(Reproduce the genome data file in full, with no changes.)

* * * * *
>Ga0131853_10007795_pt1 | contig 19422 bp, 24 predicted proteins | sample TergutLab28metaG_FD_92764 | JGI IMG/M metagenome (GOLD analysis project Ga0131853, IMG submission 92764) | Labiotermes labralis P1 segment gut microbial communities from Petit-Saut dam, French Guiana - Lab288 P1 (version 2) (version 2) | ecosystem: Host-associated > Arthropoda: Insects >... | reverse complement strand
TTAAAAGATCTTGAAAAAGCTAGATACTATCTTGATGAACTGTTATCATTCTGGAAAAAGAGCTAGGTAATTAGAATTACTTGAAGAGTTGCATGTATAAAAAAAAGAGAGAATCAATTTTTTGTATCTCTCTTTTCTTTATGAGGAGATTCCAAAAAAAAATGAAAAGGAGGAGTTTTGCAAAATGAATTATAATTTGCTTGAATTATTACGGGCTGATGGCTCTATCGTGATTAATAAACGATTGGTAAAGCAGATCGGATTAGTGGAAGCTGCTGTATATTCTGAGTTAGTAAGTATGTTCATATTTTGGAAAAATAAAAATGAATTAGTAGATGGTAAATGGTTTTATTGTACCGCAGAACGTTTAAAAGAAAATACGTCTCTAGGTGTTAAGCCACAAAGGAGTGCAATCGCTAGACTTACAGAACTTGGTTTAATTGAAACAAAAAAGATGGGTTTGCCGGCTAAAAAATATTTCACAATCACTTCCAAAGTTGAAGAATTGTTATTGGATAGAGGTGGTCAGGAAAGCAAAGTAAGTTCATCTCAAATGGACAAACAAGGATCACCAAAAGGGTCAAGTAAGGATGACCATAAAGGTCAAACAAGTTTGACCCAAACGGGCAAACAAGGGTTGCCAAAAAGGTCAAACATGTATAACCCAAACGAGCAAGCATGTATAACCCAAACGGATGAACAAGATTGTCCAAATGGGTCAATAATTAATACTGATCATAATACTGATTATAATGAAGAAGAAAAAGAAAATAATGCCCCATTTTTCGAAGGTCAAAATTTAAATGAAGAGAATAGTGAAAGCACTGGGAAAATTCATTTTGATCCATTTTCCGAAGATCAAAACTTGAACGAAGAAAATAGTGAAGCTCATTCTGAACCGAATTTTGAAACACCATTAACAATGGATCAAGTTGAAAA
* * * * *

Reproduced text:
>Ga0131853_10007795_pt1 | contig 19422 bp, 24 predicted proteins | sample TergutLab28metaG_FD_92764 | JGI IMG/M metagenome (GOLD analysis project Ga0131853, IMG submission 92764) | Labiotermes labralis P1 segment gut microbial communities from Petit-Saut dam, French Guiana - Lab288 P1 (version 2) (version 2) | ecosystem: Host-associated > Arthropoda: Insects >... | reverse complement strand
TTAAAAGATCTTGAAAAAGCTAGATACTATCTTGATGAACTGTTATCATTCTGGAAAAAGAGCTAGGTAATTAGAATTACTTGAAGAGTTGCATGTATAAAAAAAAGAGAGAATCAATTTTTTGTATCTCTCTTTTCTTTATGAGGAGATTCCAAAAAAAAATGAAAAGGAGGAGTTTTGCAAAATGAATTATAATTTGCTTGAATTATTACGGGCTGATGGCTCTATCGTGATTAATAAACGATTGGTAAAGCAGATCGGATTAGTGGAAGCTGCTGTATATTCTGAGTTAGTAAGTATGTTCATATTTTGGAAAAATAAAAATGAATTAGTAGATGGTAAATGGTTTTATTGTACCGCAGAACGTTTAAAAGAAAATACGTCTCTAGGTGTTAAGCCACAAAGGAGTGCAATCGCTAGACTTACAGAACTTGGTTTAATTGAAACAAAAAAGATGGGTTTGCCGGCTAAAAAATATTTCACAATCACTTCCAAAGTTGAAGAATTGTTATTGGATAGAGGTGGTCAGGAAAGCAAAGTAAGTTCATCTCAAATGGACAAACAAGGATCACCAAAAGGGTCAAGTAAGGATGACCATAAAGGTCAAACAAGTTTGACCCAAACGGGCAAACAAGGGTTGCCAAAAAGGTCAAACATGTATAACCCAAACGAGCAAGCATGTATAACCCAAACGGATGAACAAGATTGTCCAAATGGGTCAATAATTAATACTGATCATAATACTGATTATAATGAAGAAGAAAAAGAAAATAATGCCCCATTTTTCGAAGGTCAAAATTTAAATGAAGAGAATAGTGAAAGCACTGGGAAAATTCATTTTGATCCATTTTCCGAAGATCAAAACTTGAACGAAGAAAATAGTGAAGCTCATTCTGAACCGAATTTTGAAACACCATTAACAATGGATCAAGTTGAAAA